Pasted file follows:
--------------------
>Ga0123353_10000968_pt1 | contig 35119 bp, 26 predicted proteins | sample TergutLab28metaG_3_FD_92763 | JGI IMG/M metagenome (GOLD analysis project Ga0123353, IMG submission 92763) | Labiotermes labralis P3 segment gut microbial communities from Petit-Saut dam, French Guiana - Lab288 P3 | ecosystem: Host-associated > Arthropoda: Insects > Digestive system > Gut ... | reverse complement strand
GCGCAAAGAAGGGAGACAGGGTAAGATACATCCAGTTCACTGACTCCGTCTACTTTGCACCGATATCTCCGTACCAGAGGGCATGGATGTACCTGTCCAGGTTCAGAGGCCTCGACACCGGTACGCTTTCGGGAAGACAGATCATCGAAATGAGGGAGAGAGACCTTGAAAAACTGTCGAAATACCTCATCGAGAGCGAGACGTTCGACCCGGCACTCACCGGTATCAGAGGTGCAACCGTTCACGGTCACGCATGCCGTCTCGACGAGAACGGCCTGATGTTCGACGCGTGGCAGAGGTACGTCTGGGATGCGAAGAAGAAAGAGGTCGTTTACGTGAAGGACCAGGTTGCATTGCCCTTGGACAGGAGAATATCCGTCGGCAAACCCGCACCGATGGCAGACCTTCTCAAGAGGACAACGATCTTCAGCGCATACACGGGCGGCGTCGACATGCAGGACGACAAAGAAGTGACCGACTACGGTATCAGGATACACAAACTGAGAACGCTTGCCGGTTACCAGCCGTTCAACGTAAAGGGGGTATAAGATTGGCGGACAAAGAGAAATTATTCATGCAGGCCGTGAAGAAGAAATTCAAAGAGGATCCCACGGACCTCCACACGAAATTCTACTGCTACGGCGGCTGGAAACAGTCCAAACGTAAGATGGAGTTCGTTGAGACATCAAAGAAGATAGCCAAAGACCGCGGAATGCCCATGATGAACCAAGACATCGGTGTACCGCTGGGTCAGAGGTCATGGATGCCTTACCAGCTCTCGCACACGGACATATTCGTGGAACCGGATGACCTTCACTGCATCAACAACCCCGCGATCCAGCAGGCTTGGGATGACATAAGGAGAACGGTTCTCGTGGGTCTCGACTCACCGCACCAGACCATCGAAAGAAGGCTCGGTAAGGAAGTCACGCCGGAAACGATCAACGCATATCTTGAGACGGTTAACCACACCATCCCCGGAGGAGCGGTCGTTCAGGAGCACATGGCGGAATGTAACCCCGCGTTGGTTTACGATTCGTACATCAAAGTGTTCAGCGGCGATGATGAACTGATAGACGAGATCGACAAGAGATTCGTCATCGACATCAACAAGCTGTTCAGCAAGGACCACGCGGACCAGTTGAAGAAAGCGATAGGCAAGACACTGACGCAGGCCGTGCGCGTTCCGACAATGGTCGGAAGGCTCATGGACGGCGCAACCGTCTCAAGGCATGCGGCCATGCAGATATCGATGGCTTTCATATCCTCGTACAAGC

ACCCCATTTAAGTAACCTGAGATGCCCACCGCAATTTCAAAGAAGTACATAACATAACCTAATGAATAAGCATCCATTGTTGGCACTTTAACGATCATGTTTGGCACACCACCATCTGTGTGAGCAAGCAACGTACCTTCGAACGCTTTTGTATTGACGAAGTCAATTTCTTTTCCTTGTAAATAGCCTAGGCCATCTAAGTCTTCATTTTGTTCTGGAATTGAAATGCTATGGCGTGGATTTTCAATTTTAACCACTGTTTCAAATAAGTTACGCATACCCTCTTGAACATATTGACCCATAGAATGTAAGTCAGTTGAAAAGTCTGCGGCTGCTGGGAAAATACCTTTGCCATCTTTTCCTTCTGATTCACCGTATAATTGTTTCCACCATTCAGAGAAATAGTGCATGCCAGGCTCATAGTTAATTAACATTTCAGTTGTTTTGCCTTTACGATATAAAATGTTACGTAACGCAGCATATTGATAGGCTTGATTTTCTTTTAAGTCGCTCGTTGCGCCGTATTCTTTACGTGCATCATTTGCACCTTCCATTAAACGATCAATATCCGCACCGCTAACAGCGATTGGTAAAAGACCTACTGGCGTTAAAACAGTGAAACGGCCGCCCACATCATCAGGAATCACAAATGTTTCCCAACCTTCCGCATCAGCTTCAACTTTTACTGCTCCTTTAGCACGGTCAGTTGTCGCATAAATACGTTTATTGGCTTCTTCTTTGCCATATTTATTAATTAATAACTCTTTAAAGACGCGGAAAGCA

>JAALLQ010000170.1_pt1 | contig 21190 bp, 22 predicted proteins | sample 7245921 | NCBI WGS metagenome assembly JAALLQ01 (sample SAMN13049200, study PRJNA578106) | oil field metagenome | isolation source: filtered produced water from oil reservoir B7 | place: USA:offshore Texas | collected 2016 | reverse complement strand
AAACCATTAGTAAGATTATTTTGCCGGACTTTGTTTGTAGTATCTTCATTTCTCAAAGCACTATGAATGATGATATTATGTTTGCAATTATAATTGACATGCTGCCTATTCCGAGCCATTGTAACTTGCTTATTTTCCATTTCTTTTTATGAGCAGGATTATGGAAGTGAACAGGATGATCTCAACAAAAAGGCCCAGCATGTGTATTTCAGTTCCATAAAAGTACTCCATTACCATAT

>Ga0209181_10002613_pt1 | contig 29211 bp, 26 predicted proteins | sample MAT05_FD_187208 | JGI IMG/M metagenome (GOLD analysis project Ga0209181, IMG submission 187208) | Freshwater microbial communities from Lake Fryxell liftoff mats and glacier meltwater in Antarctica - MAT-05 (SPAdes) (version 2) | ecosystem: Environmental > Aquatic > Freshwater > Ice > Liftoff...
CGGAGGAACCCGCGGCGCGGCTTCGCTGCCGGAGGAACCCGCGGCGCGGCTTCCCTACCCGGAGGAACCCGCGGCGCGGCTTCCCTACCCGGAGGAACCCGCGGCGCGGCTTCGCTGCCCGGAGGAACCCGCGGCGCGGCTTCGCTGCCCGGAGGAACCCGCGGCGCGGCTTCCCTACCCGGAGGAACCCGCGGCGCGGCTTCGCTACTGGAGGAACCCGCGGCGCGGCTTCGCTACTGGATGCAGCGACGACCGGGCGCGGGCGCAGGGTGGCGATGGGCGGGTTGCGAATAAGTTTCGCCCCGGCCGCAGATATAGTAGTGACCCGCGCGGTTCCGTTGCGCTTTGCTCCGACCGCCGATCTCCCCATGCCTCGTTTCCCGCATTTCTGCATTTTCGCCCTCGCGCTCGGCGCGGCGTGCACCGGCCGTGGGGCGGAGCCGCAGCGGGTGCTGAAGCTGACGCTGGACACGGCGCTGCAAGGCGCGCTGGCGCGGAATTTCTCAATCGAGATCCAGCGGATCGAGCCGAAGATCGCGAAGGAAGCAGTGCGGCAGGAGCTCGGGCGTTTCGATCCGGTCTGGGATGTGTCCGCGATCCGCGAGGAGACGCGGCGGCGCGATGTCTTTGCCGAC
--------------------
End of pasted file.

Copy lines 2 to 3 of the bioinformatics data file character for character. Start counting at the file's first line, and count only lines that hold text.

GCGCAAAGAAGGGAGACAGGGTAAGATACATCCAGTTCACTGACTCCGTCTACTTTGCACCGATATCTCCGTACCAGAGGGCATGGATGTACCTGTCCAGGTTCAGAGGCCTCGACACCGGTACGCTTTCGGGAAGACAGATCATCGAAATGAGGGAGAGAGACCTTGAAAAACTGTCGAAATACCTCATCGAGAGCGAGACGTTCGACCCGGCACTCACCGGTATCAGAGGTGCAACCGTTCACGGTCACGCATGCCGTCTCGACGAGAACGGCCTGATGTTCGACGCGTGGCAGAGGTACGTCTGGGATGCGAAGAAGAAAGAGGTCGTTTACGTGAAGGACCAGGTTGCATTGCCCTTGGACAGGAGAATATCCGTCGGCAAACCCGCACCGATGGCAGACCTTCTCAAGAGGACAACGATCTTCAGCGCATACACGGGCGGCGTCGACATGCAGGACGACAAAGAAGTGACCGACTACGGTATCAGGATACACAAACTGAGAACGCTTGCCGGTTACCAGCCGTTCAACGTAAAGGGGGTATAAGATTGGCGGACAAAGAGAAATTATTCATGCAGGCCGTGAAGAAGAAATTCAAAGAGGATCCCACGGACCTCCACACGAAATTCTACTGCTACGGCGGCTGGAAACAGTCCAAACGTAAGATGGAGTTCGTTGAGACATCAAAGAAGATAGCCAAAGACCGCGGAATGCCCATGATGAACCAAGACATCGGTGTACCGCTGGGTCAGAGGTCATGGATGCCTTACCAGCTCTCGCACACGGACATATTCGTGGAACCGGATGACCTTCACTGCATCAACAACCCCGCGATCCAGCAGGCTTGGGATGACATAAGGAGAACGGTTCTCGTGGGTCTCGACTCACCGCACCAGACCATCGAAAGAAGGCTCGGTAAGGAAGTCACGCCGGAAACGATCAACGCATATCTTGAGACGGTTAACCACACCATCCCCGGAGGAGCGGTCGTTCAGGAGCACATGGCGGAATGTAACCCCGCGTTGGTTTACGATTCGTACATCAAAGTGTTCAGCGGCGATGATGAACTGATAGACGAGATCGACAAGAGATTCGTCATCGACATCAACAAGCTGTTCAGCAAGGACCACGCGGACCAGTTGAAGAAAGCGATAGGCAAGACACTGACGCAGGCCGTGCGCGTTCCGACAATGGTCGGAAGGCTCATGGACGGCGCAACCGTCTCAAGGCATGCGGCCATGCAGATATCGATGGCTTTCATATCCTCGTACAAGC

ACCCCATTTAAGTAACCTGAGATGCCCACCGCAATTTCAAAGAAGTACATAACATAACCTAATGAATAAGCATCCATTGTTGGCACTTTAACGATCATGTTTGGCACACCACCATCTGTGTGAGCAAGCAACGTACCTTCGAACGCTTTTGTATTGACGAAGTCAATTTCTTTTCCTTGTAAATAGCCTAGGCCATCTAAGTCTTCATTTTGTTCTGGAATTGAAATGCTATGGCGTGGATTTTCAATTTTAACCACTGTTTCAAATAAGTTACGCATACCCTCTTGAACATATTGACCCATAGAATGTAAGTCAGTTGAAAAGTCTGCGGCTGCTGGGAAAATACCTTTGCCATCTTTTCCTTCTGATTCACCGTATAATTGTTTCCACCATTCAGAGAAATAGTGCATGCCAGGCTCATAGTTAATTAACATTTCAGTTGTTTTGCCTTTACGATATAAAATGTTACGTAACGCAGCATATTGATAGGCTTGATTTTCTTTTAAGTCGCTCGTTGCGCCGTATTCTTTACGTGCATCATTTGCACCTTCCATTAAACGATCAATATCCGCACCGCTAACAGCGATTGGTAAAAGACCTACTGGCGTTAAAACAGTGAAACGGCCGCCCACATCATCAGGAATCACAAATGTTTCCCAACCTTCCGCATCAGCTTCAACTTTTACTGCTCCTTTAGCACGGTCAGTTGTCGCATAAATACGTTTATTGGCTTCTTCTTTGCCATATTTATTAATTAATAACTCTTTAAAGACGCGGAAAGCA